Croatia joins EU renewable energy program
(Brussels, DTT-NET.COM) - Croatia is the first country from the Western Balkans region to join the program of EU on renewable energy as today it signed the participation memorandum with European Commission.
Energy Commissioner, Andris Piebalgs and Croatian Vice Prime Minister, Damir Polančec signed today in Brussels a Memorandum of Understanding which paves the way for Croatia's participation in 'Intelligent Energy - Europe', the EU's programme to promote energy efficiency and the wider use of renewable energy sources.
For the first time, Croatian organisations will be able to take part in European projects and events financially supported by the programme. Commissioner Piebalgs welcomed the signature of this Memorandum of Understanding as a 'positive step towards stronger cooperation between Croatia and the UE in the field of Energy'.
With a total budget of â‚¬250 million, Intelligent Energy - Europe co-finances European projects, large-scale events, and the creation of local or regional energy management agencies in areas such as buildings, industry, transport, urban areas, consumer products, power and heat generation, and cooperation with developing countries.
So far, organisations from the EU Member States, plus Norway, Iceland, Liechtenstein, Bulgaria and Romania could apply for financial support under the programme. Now, it will also be possible for Croatian organisations to submit applications under the next call for project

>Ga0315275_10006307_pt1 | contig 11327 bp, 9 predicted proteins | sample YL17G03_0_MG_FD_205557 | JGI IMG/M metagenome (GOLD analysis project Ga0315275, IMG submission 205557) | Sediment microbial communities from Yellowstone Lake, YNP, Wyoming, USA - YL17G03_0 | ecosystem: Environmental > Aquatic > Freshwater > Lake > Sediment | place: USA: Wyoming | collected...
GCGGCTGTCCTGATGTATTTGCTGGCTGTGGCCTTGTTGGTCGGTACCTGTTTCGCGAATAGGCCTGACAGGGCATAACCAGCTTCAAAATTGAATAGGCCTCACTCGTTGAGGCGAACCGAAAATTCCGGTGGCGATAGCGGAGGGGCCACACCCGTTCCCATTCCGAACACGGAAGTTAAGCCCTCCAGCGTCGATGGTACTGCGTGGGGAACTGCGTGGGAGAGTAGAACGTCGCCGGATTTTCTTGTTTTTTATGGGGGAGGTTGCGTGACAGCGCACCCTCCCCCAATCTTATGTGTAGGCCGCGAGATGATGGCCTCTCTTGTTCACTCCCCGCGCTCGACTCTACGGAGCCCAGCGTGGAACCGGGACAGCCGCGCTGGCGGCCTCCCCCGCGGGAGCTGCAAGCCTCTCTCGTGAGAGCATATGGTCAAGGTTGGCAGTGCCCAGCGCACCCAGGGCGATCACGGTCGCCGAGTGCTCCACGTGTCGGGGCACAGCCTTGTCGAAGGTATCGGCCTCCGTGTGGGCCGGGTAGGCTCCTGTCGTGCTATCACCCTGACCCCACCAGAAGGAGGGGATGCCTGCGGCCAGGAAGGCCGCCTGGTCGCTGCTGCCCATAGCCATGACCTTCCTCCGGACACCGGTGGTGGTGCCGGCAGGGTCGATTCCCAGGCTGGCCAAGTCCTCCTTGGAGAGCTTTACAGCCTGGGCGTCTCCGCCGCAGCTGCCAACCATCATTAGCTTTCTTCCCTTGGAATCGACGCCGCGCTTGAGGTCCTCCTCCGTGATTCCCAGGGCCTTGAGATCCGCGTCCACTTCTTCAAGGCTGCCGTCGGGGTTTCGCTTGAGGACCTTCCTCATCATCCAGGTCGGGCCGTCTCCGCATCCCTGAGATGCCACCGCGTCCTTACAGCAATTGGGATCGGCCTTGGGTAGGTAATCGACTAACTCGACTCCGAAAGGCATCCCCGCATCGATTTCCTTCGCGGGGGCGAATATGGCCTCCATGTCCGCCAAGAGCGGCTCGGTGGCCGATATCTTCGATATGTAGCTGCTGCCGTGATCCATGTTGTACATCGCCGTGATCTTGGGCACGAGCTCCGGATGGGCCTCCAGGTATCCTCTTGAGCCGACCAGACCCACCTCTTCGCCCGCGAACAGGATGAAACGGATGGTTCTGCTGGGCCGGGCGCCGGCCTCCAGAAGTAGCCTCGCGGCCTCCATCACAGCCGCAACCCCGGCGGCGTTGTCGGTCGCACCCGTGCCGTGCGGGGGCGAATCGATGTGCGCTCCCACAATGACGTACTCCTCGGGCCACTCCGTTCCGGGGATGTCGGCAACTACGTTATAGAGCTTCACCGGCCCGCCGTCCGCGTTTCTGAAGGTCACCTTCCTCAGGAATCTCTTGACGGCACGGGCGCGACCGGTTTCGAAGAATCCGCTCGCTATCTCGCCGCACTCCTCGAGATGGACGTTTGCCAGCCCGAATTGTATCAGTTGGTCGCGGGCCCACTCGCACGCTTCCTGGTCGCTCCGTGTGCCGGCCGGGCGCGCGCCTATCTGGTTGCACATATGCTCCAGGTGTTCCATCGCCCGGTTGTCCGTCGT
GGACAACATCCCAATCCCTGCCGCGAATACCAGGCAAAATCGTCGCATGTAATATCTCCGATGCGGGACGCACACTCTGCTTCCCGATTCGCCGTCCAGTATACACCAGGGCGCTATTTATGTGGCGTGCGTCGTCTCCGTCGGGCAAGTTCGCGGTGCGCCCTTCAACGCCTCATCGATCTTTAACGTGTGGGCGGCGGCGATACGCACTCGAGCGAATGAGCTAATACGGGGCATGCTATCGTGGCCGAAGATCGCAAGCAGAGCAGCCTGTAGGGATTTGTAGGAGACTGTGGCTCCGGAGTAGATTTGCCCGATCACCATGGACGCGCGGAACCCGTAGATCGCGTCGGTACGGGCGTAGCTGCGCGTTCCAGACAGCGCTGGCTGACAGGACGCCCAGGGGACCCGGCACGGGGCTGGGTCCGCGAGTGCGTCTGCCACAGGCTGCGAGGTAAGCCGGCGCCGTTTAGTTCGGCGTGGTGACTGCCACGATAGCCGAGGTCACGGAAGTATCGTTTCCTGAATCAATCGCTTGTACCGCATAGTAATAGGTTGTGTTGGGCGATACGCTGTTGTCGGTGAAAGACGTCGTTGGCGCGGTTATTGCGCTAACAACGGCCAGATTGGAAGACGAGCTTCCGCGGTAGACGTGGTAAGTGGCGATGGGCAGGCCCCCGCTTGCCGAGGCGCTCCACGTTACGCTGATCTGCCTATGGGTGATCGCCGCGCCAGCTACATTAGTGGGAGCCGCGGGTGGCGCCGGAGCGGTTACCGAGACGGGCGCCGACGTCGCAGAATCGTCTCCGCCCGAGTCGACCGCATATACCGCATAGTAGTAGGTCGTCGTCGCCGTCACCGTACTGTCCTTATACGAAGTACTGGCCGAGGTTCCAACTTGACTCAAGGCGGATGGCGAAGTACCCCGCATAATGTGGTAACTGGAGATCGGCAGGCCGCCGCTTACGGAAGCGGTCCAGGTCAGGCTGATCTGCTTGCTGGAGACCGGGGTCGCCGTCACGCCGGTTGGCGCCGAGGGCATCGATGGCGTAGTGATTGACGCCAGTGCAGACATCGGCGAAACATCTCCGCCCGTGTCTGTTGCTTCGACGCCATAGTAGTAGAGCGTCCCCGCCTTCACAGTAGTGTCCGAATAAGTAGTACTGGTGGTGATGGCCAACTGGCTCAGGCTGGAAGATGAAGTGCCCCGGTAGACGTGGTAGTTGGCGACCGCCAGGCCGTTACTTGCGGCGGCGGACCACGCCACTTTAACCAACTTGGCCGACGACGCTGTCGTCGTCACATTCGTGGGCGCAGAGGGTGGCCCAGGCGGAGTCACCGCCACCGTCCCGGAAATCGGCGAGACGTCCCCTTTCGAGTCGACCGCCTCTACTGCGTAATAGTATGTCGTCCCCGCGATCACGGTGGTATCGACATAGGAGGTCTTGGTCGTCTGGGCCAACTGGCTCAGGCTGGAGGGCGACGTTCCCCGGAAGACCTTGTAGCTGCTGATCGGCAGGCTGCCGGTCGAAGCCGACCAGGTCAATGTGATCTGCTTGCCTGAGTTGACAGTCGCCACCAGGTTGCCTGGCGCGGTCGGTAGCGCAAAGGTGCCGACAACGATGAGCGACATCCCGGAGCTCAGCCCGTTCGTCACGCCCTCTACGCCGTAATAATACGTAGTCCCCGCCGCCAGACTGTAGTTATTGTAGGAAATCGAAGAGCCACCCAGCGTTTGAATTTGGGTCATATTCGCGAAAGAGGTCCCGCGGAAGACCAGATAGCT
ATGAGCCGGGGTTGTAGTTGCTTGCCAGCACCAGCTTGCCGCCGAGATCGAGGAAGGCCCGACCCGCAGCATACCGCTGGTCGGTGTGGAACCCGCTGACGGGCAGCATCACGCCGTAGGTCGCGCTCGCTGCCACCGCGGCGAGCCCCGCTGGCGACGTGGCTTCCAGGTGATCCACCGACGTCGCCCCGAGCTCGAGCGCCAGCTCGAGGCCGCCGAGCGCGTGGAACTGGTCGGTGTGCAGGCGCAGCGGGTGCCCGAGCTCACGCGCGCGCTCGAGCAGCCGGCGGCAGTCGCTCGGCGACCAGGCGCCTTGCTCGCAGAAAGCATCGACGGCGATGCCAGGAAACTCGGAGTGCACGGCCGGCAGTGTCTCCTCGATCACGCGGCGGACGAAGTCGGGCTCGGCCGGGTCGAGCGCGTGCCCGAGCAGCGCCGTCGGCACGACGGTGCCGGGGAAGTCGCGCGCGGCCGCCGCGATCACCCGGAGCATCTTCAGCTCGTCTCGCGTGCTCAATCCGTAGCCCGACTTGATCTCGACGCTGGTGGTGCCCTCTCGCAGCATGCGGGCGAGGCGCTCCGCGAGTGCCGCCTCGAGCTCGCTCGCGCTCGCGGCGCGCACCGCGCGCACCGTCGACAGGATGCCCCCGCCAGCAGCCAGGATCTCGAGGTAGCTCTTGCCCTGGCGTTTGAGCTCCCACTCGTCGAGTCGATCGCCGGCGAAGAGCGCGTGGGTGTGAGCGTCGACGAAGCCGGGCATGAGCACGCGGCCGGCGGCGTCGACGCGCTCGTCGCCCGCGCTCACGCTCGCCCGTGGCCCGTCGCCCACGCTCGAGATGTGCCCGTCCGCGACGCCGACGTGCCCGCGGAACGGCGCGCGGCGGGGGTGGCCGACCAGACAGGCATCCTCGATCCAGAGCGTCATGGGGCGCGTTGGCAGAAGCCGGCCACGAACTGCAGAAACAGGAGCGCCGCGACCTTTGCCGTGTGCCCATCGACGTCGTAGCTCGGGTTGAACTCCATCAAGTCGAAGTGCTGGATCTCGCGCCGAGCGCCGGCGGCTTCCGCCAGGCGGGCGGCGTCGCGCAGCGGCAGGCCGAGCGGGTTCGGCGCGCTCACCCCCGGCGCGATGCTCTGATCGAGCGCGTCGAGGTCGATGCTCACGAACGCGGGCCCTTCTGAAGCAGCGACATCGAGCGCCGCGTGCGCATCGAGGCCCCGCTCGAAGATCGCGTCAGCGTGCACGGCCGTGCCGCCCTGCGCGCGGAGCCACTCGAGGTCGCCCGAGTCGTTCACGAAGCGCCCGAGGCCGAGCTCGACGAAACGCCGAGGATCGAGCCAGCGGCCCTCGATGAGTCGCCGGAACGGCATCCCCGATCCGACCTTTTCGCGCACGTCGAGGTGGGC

proposals, which will be published in May 2006 with a total budget of â‚¬55 million.
To date, the programme supports more than 200 European projects, over 30 energy management agencies, and 40 one-off events. The Commission has proposed an ambitious Intelligent Energy - Europe II programme, which will form part of the new 'Competitiveness and Innovation' Programme 2007-13. A decision on the details and final budget of this programme will be made later this year.
The Commission's 'Green Paper on Sustainable, Competitive and Secure Energy' underlines the need to develop a pan-European Energy Community. The EU has for some time been engaged in widening its energy market to include its neighbours and to bring them progressively closer to the
EU's internal market.
Croatia is one of the members of the Energy Community, which extends the Internal Market for Energy into South - East Europe. This means that the relevant acquis communautaire on energy, environment and competition will be implemented in that region.